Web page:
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Coordinates: 50°15′45″N 19°01′18″E / 50.26250°N 19.02167°E / 50.26250; 19.02167
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Katowicy (Silesian)
Coat of arms of Katowice
for a change
Katowice is located in Poland
Location of Katowice in the Silesia Province in mid-southern Poland
Coordinates: 50°15′45″N 19°01′18″E / 50.26250°N 19.02167°E / 50.26250; 19.02167
Country Poland
Voivodeship Silesian
Countycity county
Established16th century – 1598 first official information
City rights1865
 • City mayorMarcin Krupa (Ind.)
 • City164.64 km2 (63.57 sq mi)
 • Urban
2,554 km2 (986 sq mi)
 • Metro
5,400 km2 (2,100 sq mi)
Highest elevation
352 m (1,155 ft)
Lowest elevation
266 m (873 ft)
 (31 December 2021)
 • City286,960 Decrease (11th)[1]
 • Density1,780/km2 (4,600/sq mi)
 • Urban
 • Metro
 • Urban€44.570 billion (2021)
Time zoneUTC+01:00 (CET)
 • Summer (DST)UTC+02:00 (CEST)
Postal code
40-001 to 40–999
Area code+48 32
Vehicle registrationSK

Katowice[a] is the capital city of the Silesian Voivodeship in southern Poland and the central city of the Katowice urban area. As of 2021, Katowice has an official population of 286,960, and a resident population estimate of around 315,000.[7] Katowice is a central part of the Metropolis GZM, with a population of 2.3 million, and a part of a larger Katowice-Ostrava metropolitan area that extends into the Czech Republic and has a population of around 5 million people, making it one of the most populous metropolitan areas in the European Union.[8][2]

Throughout the mid-18th century, Katowice developed into a village following the discovery of rich coal reserves in the area. In the first half of the 19th century, intensive industrialization transformed local mills and farms into industrial steelworks, mines, foundries and artisan workshops. The city has since reshaped its economy from a heavy industry-based one to professional services, education and healthcare. The entire metropolitan area is the 16th most economically powerful city by GDP in the European Union with an output amounting to $114.5 billion. Katowice Special Economic Zone is ranked fourth on the list of the TOP10 Global Free Zones.[9]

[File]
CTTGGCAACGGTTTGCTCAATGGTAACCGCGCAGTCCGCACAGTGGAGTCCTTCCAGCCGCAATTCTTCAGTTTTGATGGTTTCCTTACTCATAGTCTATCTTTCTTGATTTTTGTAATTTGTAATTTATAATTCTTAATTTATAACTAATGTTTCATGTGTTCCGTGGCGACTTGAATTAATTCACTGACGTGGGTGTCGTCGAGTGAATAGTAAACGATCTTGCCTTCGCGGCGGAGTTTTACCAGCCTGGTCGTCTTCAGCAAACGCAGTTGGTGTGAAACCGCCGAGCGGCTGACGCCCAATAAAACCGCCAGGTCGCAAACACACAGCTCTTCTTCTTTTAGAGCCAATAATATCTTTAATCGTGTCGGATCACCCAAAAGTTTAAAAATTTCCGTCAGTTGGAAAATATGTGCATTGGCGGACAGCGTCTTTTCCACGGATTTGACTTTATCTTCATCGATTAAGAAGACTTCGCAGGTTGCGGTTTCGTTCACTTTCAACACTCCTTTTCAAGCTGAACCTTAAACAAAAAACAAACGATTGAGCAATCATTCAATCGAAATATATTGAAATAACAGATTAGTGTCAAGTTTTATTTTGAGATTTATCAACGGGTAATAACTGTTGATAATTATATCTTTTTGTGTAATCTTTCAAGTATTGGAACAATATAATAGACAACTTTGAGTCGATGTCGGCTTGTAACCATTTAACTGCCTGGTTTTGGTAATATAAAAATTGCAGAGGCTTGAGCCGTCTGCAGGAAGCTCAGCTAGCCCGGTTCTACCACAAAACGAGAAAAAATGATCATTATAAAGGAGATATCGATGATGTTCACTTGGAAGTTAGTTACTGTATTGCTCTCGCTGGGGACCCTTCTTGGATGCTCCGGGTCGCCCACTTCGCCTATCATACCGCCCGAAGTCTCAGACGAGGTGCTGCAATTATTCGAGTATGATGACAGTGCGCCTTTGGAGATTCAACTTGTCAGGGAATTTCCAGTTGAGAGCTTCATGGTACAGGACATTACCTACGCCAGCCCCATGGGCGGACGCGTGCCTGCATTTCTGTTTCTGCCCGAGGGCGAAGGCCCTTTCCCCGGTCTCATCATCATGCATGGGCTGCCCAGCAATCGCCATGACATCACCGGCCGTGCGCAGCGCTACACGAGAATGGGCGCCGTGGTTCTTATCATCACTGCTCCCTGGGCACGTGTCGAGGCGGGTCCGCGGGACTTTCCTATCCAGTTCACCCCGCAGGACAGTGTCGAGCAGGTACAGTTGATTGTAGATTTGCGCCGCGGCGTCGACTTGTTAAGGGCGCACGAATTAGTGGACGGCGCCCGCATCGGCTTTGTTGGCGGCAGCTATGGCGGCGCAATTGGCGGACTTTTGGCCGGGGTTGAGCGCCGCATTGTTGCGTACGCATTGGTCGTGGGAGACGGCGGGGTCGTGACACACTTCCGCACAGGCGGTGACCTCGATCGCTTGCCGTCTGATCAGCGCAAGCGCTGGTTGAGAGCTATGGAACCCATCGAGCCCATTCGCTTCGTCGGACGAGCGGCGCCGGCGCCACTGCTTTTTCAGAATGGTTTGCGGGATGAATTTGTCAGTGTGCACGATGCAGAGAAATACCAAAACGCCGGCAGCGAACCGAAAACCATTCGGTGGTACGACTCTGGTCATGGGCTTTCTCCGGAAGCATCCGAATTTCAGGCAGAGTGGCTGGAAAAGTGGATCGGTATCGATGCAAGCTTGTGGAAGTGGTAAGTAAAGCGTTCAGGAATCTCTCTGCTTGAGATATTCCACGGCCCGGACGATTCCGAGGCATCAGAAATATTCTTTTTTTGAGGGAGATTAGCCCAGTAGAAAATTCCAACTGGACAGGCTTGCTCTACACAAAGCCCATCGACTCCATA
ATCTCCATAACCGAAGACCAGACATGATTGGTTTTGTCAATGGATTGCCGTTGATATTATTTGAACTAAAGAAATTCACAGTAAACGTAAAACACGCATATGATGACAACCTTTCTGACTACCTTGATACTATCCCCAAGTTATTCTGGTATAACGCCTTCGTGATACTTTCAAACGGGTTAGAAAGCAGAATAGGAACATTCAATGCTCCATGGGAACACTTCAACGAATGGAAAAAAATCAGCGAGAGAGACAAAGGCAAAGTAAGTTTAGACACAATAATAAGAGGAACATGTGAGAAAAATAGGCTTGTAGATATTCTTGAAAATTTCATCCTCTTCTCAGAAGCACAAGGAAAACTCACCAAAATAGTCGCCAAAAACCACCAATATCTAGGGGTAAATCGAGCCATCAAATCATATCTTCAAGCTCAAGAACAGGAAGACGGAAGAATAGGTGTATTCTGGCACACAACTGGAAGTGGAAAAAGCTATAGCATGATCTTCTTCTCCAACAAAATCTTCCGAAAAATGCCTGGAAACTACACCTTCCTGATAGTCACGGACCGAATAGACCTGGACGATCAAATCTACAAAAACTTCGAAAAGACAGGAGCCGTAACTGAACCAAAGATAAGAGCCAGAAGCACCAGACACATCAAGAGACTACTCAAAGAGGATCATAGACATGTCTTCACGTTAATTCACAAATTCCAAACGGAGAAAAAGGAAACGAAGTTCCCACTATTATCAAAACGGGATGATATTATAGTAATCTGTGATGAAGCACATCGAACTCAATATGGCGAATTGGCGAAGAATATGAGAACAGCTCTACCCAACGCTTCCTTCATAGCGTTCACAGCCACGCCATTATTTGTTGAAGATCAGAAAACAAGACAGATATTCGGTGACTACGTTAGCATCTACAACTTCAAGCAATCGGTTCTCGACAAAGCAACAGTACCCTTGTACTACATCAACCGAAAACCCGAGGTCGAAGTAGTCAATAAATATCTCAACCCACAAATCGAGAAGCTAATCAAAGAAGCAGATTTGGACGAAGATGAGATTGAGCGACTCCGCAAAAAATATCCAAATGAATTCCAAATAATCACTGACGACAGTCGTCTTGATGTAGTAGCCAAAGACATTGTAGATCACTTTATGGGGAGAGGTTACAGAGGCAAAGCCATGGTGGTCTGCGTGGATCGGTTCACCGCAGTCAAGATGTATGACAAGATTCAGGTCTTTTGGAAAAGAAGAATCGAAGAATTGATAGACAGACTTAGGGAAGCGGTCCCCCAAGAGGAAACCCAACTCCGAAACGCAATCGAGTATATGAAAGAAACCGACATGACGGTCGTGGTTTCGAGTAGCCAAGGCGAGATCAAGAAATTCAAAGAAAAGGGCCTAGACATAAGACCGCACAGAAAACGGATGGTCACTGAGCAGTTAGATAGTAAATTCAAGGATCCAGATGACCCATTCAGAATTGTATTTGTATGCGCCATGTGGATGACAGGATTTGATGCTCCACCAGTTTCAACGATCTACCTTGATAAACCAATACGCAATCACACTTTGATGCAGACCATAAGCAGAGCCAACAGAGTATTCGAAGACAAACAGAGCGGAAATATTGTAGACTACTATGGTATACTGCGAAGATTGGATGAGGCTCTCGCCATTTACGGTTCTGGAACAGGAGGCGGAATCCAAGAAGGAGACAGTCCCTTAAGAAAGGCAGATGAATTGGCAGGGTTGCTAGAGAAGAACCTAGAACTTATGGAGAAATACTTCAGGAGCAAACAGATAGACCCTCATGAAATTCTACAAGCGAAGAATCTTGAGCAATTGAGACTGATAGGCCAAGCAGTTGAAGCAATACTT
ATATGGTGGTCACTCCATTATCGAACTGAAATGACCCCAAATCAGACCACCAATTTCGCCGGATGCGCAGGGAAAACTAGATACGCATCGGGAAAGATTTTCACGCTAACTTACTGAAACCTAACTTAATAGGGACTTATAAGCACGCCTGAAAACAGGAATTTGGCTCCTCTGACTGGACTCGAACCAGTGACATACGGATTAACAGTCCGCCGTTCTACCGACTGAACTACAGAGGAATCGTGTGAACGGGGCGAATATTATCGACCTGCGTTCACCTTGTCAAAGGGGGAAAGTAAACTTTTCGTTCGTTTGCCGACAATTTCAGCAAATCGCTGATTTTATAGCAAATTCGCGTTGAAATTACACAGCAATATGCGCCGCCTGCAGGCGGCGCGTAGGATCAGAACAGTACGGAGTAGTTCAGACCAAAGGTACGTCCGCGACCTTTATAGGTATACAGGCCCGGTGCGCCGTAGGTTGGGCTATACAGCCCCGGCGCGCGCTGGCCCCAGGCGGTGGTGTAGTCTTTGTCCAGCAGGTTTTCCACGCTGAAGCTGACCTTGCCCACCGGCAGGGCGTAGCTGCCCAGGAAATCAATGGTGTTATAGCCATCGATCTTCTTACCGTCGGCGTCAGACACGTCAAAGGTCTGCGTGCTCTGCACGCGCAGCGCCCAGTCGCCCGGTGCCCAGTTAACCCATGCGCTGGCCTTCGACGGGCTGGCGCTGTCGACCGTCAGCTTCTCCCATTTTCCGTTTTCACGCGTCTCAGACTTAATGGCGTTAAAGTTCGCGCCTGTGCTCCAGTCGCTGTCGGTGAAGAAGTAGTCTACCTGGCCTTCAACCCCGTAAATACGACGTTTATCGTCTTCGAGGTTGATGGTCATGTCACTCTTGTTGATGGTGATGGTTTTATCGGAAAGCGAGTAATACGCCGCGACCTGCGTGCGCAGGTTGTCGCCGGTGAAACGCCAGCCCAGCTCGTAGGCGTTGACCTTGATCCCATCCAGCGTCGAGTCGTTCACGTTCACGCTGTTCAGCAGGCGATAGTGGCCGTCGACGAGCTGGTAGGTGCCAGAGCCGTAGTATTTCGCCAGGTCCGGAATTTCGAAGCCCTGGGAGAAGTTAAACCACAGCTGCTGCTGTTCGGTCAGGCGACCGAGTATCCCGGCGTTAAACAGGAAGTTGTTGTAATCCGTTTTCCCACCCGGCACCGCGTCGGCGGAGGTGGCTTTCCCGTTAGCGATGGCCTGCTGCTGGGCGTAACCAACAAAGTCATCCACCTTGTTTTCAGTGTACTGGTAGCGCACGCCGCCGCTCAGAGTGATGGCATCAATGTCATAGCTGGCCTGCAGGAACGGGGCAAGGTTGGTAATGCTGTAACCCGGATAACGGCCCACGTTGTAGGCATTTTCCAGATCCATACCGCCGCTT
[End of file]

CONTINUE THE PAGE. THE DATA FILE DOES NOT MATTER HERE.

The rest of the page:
Katowice has been classified as a Gamma – global city by the Globalization and World Cities Research Network[10] and is a centre of commerce, business, transportation, and culture in southern Poland, with numerous public companies headquartered in the city or in its suburbs including energy group Tauron and metal industry corporation Fasing, important cultural institutions such as Polish National Radio Symphony Orchestra, award-winning music festivals such as Off Festival and Tauron New Music, and transportation infrastructure such as Katowice Korfanty Airport. It also hosts the finals of Intel Extreme Masters, an Esports video game tournament. Katowice is also home to several institutions of higher learning, notably the University of Silesia, the Silesian University of Technology and the Karol Szymanowski Academy of Music. The city is a member of the UNESCO Creative Cities Network having been recognized as a City of Music.[11]



Before the industrial revolution

A fragment from the Bogucice Parish visitation report from 1598 that mentions the name Katowice for the first time

The area around Katowice, in Upper Silesia, has been inhabited by ethnic Silesian tribes from its earliest documented history.[12] While the name Katowice (Katowicze) is mentioned for the first time in 1598, other villages and settlements that would eventually become parts of modern Katowice have been established earlier, with Dąb being the oldest, mentioned in 1299 for the first time in a document issued by Duke Casimir of Bytom. Bogucice, Ligota, Szopenice and Podlesie were all established in early 14th century. Aside from farming, people living in the area would also work in hammer mills: the first one, Kuźnica Bogucka, is mentioned in 1397.

The area which would become Katowice was initially ruled by the Polish Silesian Piast dynasty until its extinction.[13] From 1327, the region was under administration of the Kingdom of Bohemia under the Holy Roman Empire. As part of the Bohemian Crown, it was passed to the Habsburg monarchy of Austria in 1526.[14] In 1742, along with most of Silesia, it was seized by Prussia following the First Silesian War. The two subsequent Silesian Wars left the area severely depopulated and with an economy in ruins. In 1838, Franz von Winckler bought Katowice from Karl Friedrich Lehmann and in 1841, he made it the headquarters of his estate.[15]

Emergence as an industrial centre

Baildon steelworks, 19th century

On 3 October 1846, the works of the final stage of the Breslau-Myslowitz (Wrocław-Mysłowice) rail line ended, built and operated by the Upper Silesian Railway (Oberschlesische Eisenbahn, OSE). It was opened by the Prussian king Friedrich Wilhelm IV.[16] A year later, on 6 August 1847, the first train arrived at the new Katowice station.[17]

The railway connection with major European cities (Katowice gained connections to Berlin, Kraków, Vienna and Warsaw, among others, between 1847 and 1848) fostered economic and population growth. The population grew enough to erect the first Lutheran church on 29 September 1858 (Church of the Resurrection), and the first Catholic church two years later, on 11 November 1860. Katowice (then: Kattowitz) gained city status on 11 September 1865 in the Prussian Province of Silesia, by the act of the king Wilhelm I Hohenzollern.[12]